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Quite commonly used in India, the phrase "the best out of bests" is claimed to denote that you get something that is unmatched and of above-all quality. However, I avoid using this most of the times. But then...

Is the phrase 'The best out of bests' correct and accepted in English?

If that is correct, how does the word 'bests' function there? An adverb or a noun?

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    It seems to be a mangling, misunderstanding of the best of the best.
    – Tristan
    Commented Feb 3, 2014 at 14:00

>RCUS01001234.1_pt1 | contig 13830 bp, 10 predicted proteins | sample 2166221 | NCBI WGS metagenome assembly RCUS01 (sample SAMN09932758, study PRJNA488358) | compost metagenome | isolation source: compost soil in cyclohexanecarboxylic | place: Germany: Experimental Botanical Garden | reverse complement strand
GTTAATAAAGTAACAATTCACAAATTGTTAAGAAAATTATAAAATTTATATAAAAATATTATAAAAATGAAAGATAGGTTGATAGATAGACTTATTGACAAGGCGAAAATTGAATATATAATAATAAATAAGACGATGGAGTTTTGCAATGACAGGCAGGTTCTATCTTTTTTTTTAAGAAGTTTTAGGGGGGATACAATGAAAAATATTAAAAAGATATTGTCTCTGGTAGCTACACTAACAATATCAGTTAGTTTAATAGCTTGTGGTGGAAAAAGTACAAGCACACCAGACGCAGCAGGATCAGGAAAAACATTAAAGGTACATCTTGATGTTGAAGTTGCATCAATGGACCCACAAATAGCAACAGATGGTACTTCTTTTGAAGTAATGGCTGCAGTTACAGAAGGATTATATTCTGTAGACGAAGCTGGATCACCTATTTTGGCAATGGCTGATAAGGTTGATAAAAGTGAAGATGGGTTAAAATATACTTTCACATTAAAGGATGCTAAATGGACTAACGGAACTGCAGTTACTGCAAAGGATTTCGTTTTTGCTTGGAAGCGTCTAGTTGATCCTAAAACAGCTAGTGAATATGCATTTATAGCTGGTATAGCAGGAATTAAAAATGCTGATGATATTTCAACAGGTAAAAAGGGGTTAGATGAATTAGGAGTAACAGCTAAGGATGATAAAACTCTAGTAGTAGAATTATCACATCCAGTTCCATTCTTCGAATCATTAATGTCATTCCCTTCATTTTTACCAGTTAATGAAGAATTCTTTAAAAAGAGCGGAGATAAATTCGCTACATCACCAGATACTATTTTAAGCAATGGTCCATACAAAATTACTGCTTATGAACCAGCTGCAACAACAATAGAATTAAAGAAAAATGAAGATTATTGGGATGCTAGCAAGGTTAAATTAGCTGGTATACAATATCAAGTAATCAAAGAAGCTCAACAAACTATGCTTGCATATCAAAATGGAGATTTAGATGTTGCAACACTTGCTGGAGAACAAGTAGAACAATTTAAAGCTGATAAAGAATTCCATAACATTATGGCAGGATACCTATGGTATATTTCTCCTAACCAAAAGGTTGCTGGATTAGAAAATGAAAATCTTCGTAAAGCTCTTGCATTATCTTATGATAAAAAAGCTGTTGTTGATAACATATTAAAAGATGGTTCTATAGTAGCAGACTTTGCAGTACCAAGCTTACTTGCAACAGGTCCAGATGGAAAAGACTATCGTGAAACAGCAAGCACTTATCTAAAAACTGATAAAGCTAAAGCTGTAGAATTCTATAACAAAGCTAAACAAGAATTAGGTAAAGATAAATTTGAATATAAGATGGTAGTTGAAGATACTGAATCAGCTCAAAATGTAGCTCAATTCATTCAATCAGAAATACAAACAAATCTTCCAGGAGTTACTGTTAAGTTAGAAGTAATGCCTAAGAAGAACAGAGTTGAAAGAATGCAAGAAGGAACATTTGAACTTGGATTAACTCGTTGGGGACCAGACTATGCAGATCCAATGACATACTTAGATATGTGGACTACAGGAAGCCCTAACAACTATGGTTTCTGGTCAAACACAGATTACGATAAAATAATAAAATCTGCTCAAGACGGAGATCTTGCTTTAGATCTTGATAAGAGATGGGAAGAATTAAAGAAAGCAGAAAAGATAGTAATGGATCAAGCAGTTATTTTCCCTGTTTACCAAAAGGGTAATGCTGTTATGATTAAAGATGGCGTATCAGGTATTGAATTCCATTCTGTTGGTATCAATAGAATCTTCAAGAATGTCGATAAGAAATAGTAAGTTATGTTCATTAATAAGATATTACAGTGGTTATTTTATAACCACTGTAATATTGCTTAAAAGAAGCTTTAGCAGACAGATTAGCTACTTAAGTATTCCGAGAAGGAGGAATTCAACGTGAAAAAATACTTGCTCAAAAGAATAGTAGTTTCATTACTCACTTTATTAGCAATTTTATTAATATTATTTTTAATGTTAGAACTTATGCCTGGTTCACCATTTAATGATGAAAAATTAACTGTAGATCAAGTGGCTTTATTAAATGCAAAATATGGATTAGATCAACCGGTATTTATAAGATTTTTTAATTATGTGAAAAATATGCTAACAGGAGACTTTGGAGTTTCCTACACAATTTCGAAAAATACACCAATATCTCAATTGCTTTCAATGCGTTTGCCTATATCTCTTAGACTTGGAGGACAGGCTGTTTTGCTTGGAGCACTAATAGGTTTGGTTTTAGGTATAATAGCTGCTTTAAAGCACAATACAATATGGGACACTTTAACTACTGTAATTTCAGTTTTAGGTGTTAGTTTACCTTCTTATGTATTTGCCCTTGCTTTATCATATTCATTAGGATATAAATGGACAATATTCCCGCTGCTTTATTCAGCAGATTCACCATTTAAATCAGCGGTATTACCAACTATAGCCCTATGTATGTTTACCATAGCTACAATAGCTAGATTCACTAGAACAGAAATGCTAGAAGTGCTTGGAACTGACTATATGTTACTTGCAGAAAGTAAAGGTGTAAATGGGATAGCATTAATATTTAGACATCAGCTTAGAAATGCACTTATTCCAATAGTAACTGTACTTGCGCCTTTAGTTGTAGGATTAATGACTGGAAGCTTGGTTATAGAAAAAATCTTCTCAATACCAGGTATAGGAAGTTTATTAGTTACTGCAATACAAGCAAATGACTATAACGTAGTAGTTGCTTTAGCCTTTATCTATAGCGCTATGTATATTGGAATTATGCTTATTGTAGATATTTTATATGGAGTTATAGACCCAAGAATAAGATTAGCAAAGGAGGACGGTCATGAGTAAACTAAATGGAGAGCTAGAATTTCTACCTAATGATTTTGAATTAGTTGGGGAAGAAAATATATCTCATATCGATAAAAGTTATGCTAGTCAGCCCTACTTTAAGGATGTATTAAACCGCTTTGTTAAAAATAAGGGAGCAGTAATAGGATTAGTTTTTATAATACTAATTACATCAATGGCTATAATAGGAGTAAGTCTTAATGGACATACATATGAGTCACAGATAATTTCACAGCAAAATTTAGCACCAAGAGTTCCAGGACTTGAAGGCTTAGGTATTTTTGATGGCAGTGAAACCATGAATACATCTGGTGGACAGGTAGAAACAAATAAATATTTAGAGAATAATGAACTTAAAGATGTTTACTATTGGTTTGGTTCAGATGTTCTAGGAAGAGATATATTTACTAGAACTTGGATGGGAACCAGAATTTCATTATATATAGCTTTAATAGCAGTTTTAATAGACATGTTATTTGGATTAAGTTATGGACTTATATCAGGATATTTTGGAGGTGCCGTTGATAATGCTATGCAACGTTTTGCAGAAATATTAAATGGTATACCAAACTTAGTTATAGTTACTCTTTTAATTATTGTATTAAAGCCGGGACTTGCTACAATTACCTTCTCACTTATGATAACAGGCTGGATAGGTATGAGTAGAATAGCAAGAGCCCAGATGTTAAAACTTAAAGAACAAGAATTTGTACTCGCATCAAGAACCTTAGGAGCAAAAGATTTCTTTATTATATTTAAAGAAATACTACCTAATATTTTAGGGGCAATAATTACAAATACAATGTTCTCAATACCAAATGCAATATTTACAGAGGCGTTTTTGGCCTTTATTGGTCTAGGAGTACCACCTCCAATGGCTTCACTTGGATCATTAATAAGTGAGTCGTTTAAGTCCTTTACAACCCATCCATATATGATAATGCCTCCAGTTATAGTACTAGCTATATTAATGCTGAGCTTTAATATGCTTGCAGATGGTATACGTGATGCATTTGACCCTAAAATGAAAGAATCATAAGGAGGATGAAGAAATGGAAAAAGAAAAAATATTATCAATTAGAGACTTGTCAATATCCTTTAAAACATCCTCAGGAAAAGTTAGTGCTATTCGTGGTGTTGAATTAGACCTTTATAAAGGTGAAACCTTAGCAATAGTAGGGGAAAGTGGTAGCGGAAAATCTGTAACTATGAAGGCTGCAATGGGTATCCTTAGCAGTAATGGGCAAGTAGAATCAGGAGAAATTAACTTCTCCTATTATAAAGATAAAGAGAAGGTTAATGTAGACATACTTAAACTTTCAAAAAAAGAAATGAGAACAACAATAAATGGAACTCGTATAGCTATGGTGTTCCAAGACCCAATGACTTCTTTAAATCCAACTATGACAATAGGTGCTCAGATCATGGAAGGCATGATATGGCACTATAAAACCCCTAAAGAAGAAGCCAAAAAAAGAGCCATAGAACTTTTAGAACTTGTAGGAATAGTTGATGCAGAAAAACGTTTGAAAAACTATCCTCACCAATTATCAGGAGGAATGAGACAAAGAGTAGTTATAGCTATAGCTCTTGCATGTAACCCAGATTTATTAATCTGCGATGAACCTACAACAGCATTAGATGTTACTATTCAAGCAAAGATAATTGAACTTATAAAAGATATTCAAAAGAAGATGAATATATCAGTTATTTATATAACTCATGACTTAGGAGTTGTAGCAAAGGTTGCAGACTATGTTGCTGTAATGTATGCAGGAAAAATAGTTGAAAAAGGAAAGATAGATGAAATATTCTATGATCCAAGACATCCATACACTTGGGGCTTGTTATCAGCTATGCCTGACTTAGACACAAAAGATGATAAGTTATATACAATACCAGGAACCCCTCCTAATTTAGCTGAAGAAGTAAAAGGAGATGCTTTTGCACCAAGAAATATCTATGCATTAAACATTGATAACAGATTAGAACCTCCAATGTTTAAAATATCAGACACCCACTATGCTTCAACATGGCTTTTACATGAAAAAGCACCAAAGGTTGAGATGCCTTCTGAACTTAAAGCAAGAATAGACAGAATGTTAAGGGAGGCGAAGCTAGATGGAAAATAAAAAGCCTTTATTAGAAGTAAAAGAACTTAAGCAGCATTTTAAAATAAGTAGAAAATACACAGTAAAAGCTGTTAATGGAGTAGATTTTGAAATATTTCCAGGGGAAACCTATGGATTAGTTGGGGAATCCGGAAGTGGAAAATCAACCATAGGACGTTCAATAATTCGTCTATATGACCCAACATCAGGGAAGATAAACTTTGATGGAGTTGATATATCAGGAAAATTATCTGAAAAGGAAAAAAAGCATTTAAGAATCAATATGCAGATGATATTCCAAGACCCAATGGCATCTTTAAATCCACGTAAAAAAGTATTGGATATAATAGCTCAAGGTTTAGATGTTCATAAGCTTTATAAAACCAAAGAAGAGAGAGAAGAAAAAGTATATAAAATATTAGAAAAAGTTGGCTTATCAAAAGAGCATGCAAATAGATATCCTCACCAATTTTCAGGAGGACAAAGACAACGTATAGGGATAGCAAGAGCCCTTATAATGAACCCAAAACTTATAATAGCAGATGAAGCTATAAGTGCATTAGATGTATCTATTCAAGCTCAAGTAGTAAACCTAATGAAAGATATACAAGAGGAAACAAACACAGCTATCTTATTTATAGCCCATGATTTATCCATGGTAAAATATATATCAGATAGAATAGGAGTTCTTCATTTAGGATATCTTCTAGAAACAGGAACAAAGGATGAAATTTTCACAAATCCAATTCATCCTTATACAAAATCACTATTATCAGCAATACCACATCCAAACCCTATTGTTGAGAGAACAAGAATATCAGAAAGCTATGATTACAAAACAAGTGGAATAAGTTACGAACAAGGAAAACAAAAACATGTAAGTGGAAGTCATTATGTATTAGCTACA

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    A related idiom is cream of the crop.
    – J.R.
    Commented Feb 3, 2014 at 22:52
  • @J.R. That reminds me of crème de la crème, which I found in a movie I've watched. Thanks for the comment, which brings back good memories! Commented Apr 16, 2015 at 12:07

1 Answer 1

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The more common form would be

The best of the best.

Where the second best denotes the collection of best [items], the first best denotes the best one in that collection.

I would not dare to claim that "the best out of the bests" is incorrect, but I would assume it is localized Indian English.

If we accept it as correct, "best" is a noun, denoting exactly the same object as in "best of the best": the best [item] among the collection of best [items].

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